Flying Sparks: Why “Sweet” Romance Can be Just as Hot as Explicit Sex Scenes by Sariah Wilson


[Note from Frolic: We are so excited to welcome author Sariah Wilson to the site today. She’s talking all things sweet romance, and what makes it hot. Take it away, Sariah!]

As a lifelong romance reader, I’ve never particularly liked love scenes. I would skip over them. I always preferred the build-up—the chemistry, the attraction, the first time the couple touched, the first time they kissed—it was always more interesting to me as a reader. 

So when I sat down to write my first romance, I decided to keep sex scenes off the page. I read other sweet romances to see how they handled the physicality of the main couple. In my experience in reading those books, I often felt disappointed. There was no attraction, no wanting, no desire at all. This didn’t fit with how I’d fallen in love, and so I wanted to combine the elements of traditional romances with sweet ones—where there are no sex scenes on the page, but the heroes and heroines can barely keep their hands off of each other.  

 Part of connecting with readers is showing them the emotions that the characters are feeling. This applies to sadness, happiness, nervousness, excitement, but also to that attraction. In my upcoming release, The Seat Filler, my heroine is so starstruck when she meets her favorite celebrity that she’s unable to speak. Not only because she’s a fan, but because he’s so handsome it renders her speechless. Her heart races, her mouth goes dry, and the reader gets to experience her attraction with her!  

 Showing all of their emotions allows readers to fall in love alongside the characters, to move through each of the stages of a romance. Restrained attraction, one that isn’t acted on, can be very sexy. Think of Darcy in the 2005 “Pride and Prejudice” movie, flexing his hand after touching Elizabeth. It’s the flex GIF heard round the world. By not having more explicit means of intimacy, it forces your characters to give bigger weight to smaller moments.  

 And believe it or not, those small (and bigger) moments can be just as hot, just as steamy, as more traditional sex scenes. There are fewer body parts that can react in a sweet romance, but all of those feelings and sensations are still there on the page! It means that writers can give a reader all the same tingly thrills that they would get from a spicier book, while staying within their comfort zone.  And being comfortable is the place where romance truly begins.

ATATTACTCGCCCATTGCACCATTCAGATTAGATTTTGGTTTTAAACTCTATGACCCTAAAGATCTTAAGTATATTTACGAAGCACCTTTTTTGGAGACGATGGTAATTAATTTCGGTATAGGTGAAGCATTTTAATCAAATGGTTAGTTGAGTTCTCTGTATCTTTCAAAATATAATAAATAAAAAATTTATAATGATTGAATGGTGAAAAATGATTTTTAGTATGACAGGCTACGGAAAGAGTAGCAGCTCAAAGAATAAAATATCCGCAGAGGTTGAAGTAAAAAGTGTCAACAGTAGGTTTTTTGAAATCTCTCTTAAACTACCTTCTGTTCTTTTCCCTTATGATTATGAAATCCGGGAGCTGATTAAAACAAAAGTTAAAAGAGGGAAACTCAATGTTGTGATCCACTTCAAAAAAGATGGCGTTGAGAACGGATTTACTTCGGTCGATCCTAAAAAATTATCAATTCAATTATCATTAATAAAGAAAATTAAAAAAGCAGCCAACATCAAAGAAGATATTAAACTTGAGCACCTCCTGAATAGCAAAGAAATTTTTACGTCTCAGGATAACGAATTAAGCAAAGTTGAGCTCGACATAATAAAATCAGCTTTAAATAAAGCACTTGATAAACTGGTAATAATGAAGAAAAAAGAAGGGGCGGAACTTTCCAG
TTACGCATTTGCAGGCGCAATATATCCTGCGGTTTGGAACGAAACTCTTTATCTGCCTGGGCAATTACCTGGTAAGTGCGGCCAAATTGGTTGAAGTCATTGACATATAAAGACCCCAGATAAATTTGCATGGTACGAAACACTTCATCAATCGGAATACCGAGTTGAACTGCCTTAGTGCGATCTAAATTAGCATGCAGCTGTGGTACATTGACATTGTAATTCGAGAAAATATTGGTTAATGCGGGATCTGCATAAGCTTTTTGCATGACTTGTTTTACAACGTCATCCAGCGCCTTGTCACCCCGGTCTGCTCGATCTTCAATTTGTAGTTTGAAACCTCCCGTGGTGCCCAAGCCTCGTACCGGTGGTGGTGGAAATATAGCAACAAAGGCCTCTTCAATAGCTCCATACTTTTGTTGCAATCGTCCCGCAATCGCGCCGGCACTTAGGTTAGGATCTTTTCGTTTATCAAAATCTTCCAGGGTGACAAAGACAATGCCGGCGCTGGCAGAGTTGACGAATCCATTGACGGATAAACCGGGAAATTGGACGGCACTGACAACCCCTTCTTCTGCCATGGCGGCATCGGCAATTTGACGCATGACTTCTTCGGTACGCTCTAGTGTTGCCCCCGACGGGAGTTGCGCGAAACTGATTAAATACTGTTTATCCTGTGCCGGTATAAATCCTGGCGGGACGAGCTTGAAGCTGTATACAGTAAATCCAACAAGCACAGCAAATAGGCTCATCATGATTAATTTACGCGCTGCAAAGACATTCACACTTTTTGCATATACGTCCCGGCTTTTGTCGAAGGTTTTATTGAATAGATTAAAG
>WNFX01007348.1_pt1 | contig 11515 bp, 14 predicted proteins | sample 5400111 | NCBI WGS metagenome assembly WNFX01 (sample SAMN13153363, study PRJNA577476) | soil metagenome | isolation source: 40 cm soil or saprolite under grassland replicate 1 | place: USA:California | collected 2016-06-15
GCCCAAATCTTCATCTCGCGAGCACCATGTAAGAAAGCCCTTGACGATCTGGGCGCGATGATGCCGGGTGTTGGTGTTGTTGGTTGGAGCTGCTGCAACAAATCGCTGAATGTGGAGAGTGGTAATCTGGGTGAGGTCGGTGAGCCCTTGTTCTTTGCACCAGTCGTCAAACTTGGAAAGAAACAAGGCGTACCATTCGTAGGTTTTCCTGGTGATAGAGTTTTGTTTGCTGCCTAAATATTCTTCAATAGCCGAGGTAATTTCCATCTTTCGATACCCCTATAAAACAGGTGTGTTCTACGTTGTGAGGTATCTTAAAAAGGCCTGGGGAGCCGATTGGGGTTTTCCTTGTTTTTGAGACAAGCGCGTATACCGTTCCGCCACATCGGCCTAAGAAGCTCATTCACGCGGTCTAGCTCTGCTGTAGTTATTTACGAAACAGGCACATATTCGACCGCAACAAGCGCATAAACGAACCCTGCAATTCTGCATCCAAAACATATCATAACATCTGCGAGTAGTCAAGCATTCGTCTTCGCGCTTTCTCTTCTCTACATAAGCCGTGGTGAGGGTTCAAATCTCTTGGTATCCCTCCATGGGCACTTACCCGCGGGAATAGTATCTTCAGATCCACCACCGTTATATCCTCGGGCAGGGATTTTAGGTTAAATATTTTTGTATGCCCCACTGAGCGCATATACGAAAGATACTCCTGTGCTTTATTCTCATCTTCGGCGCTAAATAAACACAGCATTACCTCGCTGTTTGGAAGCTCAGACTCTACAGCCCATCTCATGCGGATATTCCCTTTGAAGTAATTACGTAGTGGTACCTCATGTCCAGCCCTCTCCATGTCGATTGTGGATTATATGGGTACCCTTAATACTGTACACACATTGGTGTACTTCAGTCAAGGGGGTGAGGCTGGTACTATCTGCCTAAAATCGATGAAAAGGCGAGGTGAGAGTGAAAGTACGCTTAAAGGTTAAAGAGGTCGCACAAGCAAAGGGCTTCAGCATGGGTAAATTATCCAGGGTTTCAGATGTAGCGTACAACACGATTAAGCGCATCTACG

About the Author:

Sariah Wilson is the author of  THE SEAT FILLER  (April 27, 2021; Montlake Romance). A passionate believer in happily-ever-afters, Sariah and her own soulmate live in Utah with their four children and the two family cats. Her belief in true love has inspired many other standalone novels, including ROOMMAID (October 1, 2020; Montlake), and several bestselling romance series, including End of the Line (THE FRIEND ZONE, JUST A BOYFRIEND); Lovestruck (#STARSTRUCK, #MOONSTRUCK, #AWESTRUCK); Ugly Stepsisters (THE UGLY STEPSISTER STRIKES BACK; PROMPOSAL), and Royals of Monterra (ROYAL DATE, ROYAL CHASE, ROYAL GAMES, ROYAL DESIGN). You can visit Sariah online at

The Seat Filler by Sariah Wilson, out now!

The meet-cute award goes to dog groomer Juliet Nolan. It’s one of Hollywood’s biggest nights when she volunteers as a seat filler and winds up next to movie heartthrob Noah freaking Douglas. Tongue tied and toes curling in her pink Converse, she pretends that she doesn’t have a clue who he is. It’s the only way to keep from swooning.

She’s pretty and unpretentious, loves his dog, and is not a worshipping fan. No way Noah’s giving up on her, even if his affectionate pursuit comes with a bump: Juliet has a pathological fear of kissing and the disappointments that follow. What odds does romance have without that momentous, stupendous, once-in-a-lifetime first smooch? Patient, empathetic, and carrying personal burdens of his own, Noah suggests a remedy: they rehearse.

The lessons begin. The guards come down. But there’s another hitch they weren’t betting on. As for that cue-the-orchestra-and-roll-credits happy ending? It might take more than practice to make it perfect.

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